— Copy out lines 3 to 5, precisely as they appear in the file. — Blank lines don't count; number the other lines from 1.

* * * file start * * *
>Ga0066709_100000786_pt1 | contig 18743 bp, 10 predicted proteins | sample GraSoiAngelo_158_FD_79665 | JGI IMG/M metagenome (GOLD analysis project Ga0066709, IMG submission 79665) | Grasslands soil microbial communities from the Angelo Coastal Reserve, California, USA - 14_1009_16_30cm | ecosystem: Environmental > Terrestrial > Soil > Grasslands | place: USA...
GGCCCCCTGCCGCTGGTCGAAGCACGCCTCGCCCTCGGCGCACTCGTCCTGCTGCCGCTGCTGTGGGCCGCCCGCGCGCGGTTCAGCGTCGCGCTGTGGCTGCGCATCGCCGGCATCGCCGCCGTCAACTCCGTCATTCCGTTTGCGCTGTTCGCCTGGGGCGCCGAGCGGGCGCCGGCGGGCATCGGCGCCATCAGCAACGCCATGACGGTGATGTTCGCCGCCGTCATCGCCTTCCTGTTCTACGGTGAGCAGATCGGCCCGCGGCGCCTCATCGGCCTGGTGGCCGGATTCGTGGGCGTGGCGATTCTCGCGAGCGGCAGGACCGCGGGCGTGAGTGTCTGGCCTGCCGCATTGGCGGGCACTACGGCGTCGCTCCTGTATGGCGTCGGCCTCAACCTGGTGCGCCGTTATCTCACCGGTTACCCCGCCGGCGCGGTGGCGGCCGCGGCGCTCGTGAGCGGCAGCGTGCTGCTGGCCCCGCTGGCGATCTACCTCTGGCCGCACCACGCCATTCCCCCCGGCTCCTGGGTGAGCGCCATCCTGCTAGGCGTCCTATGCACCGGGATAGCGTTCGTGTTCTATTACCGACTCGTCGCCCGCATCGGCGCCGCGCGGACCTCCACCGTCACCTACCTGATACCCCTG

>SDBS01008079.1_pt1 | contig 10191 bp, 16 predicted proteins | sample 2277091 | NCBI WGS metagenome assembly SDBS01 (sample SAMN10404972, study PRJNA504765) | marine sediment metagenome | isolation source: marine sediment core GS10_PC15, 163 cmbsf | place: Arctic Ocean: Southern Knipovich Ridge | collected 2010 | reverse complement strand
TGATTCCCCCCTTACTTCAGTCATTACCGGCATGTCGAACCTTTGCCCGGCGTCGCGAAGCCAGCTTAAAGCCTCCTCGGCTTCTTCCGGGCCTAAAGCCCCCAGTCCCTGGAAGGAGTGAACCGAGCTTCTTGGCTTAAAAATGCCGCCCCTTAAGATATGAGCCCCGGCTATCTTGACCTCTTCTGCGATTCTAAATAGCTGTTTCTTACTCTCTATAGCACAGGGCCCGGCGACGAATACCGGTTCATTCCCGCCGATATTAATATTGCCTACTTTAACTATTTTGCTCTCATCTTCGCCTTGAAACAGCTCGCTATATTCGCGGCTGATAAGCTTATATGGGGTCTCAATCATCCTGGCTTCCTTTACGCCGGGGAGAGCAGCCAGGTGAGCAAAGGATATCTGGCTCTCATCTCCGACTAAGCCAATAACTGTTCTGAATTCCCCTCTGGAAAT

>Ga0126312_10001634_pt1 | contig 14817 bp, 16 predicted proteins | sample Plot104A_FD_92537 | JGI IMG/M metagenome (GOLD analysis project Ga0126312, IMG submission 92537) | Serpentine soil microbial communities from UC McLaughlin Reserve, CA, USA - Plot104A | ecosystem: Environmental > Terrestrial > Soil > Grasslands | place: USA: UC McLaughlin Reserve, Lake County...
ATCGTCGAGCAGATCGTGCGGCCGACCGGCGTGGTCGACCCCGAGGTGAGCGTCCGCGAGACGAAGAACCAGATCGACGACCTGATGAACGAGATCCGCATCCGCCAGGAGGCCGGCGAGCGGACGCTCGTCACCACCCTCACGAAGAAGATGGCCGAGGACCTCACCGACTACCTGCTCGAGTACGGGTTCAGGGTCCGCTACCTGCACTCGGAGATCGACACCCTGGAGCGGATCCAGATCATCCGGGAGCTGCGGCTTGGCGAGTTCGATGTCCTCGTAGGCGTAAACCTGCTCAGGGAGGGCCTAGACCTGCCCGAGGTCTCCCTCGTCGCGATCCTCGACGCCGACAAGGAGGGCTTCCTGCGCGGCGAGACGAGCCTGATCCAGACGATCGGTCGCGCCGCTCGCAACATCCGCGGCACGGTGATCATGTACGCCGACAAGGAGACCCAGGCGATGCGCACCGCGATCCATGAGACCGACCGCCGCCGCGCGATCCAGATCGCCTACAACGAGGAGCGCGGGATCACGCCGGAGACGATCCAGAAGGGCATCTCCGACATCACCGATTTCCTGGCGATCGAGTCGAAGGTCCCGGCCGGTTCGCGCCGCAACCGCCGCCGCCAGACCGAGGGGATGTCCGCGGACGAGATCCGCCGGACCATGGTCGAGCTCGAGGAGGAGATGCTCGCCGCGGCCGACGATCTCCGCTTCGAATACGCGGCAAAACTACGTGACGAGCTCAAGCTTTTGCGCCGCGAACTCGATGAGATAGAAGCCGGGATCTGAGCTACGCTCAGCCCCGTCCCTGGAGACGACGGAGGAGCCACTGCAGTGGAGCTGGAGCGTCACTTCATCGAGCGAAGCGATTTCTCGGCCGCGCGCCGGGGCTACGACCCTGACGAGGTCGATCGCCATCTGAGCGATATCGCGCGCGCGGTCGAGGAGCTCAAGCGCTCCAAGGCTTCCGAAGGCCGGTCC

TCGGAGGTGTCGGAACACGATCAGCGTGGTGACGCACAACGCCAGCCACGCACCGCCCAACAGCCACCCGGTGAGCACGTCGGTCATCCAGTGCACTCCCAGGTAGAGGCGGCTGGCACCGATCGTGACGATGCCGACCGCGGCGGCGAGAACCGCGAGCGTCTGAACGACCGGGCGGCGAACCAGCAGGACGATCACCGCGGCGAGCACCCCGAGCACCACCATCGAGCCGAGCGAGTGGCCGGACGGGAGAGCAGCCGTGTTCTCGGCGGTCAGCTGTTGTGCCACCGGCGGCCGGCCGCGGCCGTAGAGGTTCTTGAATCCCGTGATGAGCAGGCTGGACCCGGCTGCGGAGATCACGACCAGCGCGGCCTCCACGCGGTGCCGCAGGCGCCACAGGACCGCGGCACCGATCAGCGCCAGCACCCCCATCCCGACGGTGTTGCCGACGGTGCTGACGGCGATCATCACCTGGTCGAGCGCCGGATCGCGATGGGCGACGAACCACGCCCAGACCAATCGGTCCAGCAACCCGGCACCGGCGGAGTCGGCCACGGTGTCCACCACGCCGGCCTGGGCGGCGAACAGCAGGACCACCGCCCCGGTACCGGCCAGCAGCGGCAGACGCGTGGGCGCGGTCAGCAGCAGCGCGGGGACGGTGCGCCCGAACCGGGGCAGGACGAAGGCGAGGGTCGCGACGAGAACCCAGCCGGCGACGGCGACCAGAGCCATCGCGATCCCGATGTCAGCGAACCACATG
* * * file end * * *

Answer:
>SDBS01008079.1_pt1 | contig 10191 bp, 16 predicted proteins | sample 2277091 | NCBI WGS metagenome assembly SDBS01 (sample SAMN10404972, study PRJNA504765) | marine sediment metagenome | isolation source: marine sediment core GS10_PC15, 163 cmbsf | place: Arctic Ocean: Southern Knipovich Ridge | collected 2010 | reverse complement strand
TGATTCCCCCCTTACTTCAGTCATTACCGGCATGTCGAACCTTTGCCCGGCGTCGCGAAGCCAGCTTAAAGCCTCCTCGGCTTCTTCCGGGCCTAAAGCCCCCAGTCCCTGGAAGGAGTGAACCGAGCTTCTTGGCTTAAAAATGCCGCCCCTTAAGATATGAGCCCCGGCTATCTTGACCTCTTCTGCGATTCTAAATAGCTGTTTCTTACTCTCTATAGCACAGGGCCCGGCGACGAATACCGGTTCATTCCCGCCGATATTAATATTGCCTACTTTAACTATTTTGCTCTCATCTTCGCCTTGAAACAGCTCGCTATATTCGCGGCTGATAAGCTTATATGGGGTCTCAATCATCCTGGCTTCCTTTACGCCGGGGAGAGCAGCCAGGTGAGCAAAGGATATCTGGCTCTCATCTCCGACTAAGCCAATAACTGTTCTGAATTCCCCTCTGGAAAT

>Ga0126312_10001634_pt1 | contig 14817 bp, 16 predicted proteins | sample Plot104A_FD_92537 | JGI IMG/M metagenome (GOLD analysis project Ga0126312, IMG submission 92537) | Serpentine soil microbial communities from UC McLaughlin Reserve, CA, USA - Plot104A | ecosystem: Environmental > Terrestrial > Soil > Grasslands | place: USA: UC McLaughlin Reserve, Lake County...